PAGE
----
When disaster strikes--illness, marital strife, existential angst-- the Designated Soup Carrier grabs her ladle and flies to the rescue
As a child, I often watched my tiny Italian grandmother board a city bus cradling a mason jar of hot minestrone. This meant that someone--Uncle Carmine, Aunt Antoinette--was down. It didn't matter whether they'd been felled by the flu, a feisty gallbladder or the evil eye. Having heard the alarm, Nonnie tied on an apron with all the surgical intensity of her TV heartthrob, Dr. Ben Casey, and started banging soup pots.
For nearly half a century, Nonnie (Italian for grandma) was the Designated Soup Carrier (DSC) for a sprawling Neapolitan network of family and friends in our scrappy Connecticut city. Somewhere between a field medic and a shrink, a DSC is found in many cultures and is usually female. In the midst of a crisis, her prescriptives are basic and sustaining: Stop a minute. Taste this. Life is good.
Nonnie was gleefully mysterious about the formulas for her healing alchemy. With her floral-printed back to us, she coaxed the meanest tubers and desiccated legumes and the bitterest greens into dense soul-soothing infusions. I sat at her kitchen table playing with dried beans and pasta as she ladled her elixirs and straightened her seams before attending to the next wake, sickbed or domestic malefaction.
Though for years she kept a camphor-scented drawer filled with her burial clothes, Nonnie stunned us all by dying suddenly--while working in the kitchen. At her funeral, I got the chills hearing one gnarled old paesan wailing, "Geraldine, Geraldine! Who will take care of us?"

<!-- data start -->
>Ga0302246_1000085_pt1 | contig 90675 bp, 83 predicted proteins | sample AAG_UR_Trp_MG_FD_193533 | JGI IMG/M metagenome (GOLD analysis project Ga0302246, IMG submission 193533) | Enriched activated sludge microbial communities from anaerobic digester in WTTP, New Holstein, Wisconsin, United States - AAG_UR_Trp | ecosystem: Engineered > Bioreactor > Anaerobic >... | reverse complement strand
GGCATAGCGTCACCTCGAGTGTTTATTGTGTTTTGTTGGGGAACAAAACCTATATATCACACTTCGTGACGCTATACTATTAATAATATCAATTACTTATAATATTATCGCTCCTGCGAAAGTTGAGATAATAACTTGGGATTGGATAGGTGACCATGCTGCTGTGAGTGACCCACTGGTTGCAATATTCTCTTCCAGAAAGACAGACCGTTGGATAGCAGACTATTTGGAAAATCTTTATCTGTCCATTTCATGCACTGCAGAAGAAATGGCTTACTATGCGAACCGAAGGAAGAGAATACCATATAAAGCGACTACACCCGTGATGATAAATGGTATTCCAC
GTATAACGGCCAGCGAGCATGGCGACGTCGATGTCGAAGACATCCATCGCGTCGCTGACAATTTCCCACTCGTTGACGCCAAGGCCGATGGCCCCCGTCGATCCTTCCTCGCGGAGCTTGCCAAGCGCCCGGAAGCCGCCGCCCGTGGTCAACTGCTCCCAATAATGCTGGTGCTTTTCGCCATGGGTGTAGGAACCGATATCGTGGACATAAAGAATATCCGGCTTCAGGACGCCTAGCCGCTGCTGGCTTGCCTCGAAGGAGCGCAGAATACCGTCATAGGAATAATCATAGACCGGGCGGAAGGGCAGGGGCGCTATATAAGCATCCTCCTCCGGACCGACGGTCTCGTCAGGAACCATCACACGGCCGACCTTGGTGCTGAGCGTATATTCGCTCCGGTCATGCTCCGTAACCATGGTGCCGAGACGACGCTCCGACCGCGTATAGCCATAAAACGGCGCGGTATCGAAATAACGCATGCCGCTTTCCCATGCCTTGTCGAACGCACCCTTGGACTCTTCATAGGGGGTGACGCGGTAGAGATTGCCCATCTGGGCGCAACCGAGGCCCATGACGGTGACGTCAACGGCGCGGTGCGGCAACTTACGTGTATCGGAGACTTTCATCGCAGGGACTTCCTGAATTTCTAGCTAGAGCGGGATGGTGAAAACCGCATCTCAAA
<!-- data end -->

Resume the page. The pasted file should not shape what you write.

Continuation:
They were calling my name too. I was christened in Nonnie's honor, and I adored her. But it wasn't until my early thirties, when I found myself huffing up four flights with a pot of vegetarian chili, that I realized I'd become her--in the same way my mother had assumed the ladle before me. As I waited for my friend--a curmudgeonly silver-haired bachelor who'd just surrendered his gallbladder--to shuffle to the door I understood: becoming my generation's Designated Soup Carrier was my genetic destiny.
In hindsight, I should have seen this coming. My mother, Rose (Nonnie's daughter), had in turn become the peerless DSC for our teeming tract-house development. She dispatched thick, smoky pea soup, chicken cacciatore--even homemade light-as-a-lotus egg rolls--with the speed and efficiency of a big-city Red Cross. She treated postpartum depres- sion in one pale, trembling young Irishwoman with stoutly sauced macaroni, carried trays of mushroom-topped chicken breasts to the shaky agoraphobic in the pea-green split-level.